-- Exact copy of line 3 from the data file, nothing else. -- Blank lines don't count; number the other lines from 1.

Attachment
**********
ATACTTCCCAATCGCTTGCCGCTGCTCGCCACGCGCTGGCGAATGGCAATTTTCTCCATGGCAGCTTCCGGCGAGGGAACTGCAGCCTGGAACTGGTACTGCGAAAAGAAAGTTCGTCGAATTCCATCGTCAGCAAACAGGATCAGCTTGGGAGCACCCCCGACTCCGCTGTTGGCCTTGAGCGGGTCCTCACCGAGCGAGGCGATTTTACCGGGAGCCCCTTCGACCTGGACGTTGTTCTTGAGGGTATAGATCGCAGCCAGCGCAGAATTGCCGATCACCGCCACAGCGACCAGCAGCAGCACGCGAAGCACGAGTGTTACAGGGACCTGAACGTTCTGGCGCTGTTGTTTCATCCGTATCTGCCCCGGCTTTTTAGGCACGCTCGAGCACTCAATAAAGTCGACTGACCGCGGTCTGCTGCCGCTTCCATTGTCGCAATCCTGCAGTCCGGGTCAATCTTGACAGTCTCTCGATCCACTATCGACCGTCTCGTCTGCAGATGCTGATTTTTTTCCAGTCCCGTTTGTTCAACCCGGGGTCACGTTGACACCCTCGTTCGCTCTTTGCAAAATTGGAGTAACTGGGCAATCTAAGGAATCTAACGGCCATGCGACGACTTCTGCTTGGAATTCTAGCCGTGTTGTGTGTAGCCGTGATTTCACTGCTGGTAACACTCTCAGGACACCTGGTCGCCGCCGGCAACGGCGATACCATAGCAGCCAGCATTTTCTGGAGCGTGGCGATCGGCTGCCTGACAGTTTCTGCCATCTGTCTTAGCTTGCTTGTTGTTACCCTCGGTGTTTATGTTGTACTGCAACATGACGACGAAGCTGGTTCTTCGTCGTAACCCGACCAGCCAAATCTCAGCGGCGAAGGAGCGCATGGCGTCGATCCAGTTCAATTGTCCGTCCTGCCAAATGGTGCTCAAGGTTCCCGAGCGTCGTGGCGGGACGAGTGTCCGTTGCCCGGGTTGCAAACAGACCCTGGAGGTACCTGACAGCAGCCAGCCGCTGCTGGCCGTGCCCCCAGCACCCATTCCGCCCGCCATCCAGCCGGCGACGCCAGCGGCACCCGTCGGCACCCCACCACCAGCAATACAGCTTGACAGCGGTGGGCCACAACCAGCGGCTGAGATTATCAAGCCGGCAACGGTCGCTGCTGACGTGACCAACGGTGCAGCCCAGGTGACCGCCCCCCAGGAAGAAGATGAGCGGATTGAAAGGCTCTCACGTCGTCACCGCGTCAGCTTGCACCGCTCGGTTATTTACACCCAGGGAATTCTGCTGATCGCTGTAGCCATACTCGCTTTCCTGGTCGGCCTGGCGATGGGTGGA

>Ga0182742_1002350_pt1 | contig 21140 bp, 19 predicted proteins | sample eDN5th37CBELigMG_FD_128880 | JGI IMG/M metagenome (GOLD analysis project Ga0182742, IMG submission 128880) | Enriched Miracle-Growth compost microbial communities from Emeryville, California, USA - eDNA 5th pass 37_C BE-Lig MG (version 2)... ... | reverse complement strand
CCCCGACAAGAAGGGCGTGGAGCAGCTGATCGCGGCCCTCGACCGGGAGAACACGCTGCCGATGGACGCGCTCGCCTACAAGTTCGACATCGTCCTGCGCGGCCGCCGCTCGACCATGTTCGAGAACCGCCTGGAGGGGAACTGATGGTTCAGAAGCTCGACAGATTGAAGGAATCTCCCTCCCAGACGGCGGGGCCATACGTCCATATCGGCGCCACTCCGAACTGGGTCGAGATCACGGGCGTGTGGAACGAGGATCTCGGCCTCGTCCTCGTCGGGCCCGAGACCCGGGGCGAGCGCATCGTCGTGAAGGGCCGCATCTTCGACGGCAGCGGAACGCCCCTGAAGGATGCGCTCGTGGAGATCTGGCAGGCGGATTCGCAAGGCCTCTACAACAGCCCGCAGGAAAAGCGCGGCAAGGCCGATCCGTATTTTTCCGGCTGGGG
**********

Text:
CCCCGACAAGAAGGGCGTGGAGCAGCTGATCGCGGCCCTCGACCGGGAGAACACGCTGCCGATGGACGCGCTCGCCTACAAGTTCGACATCGTCCTGCGCGGCCGCCGCTCGACCATGTTCGAGAACCGCCTGGAGGGGAACTGATGGTTCAGAAGCTCGACAGATTGAAGGAATCTCCCTCCCAGACGGCGGGGCCATACGTCCATATCGGCGCCACTCCGAACTGGGTCGAGATCACGGGCGTGTGGAACGAGGATCTCGGCCTCGTCCTCGTCGGGCCCGAGACCCGGGGCGAGCGCATCGTCGTGAAGGGCCGCATCTTCGACGGCAGCGGAACGCCCCTGAAGGATGCGCTCGTGGAGATCTGGCAGGCGGATTCGCAAGGCCTCTACAACAGCCCGCAGGAAAAGCGCGGCAAGGCCGATCCGTATTTTTCCGGCTGGGG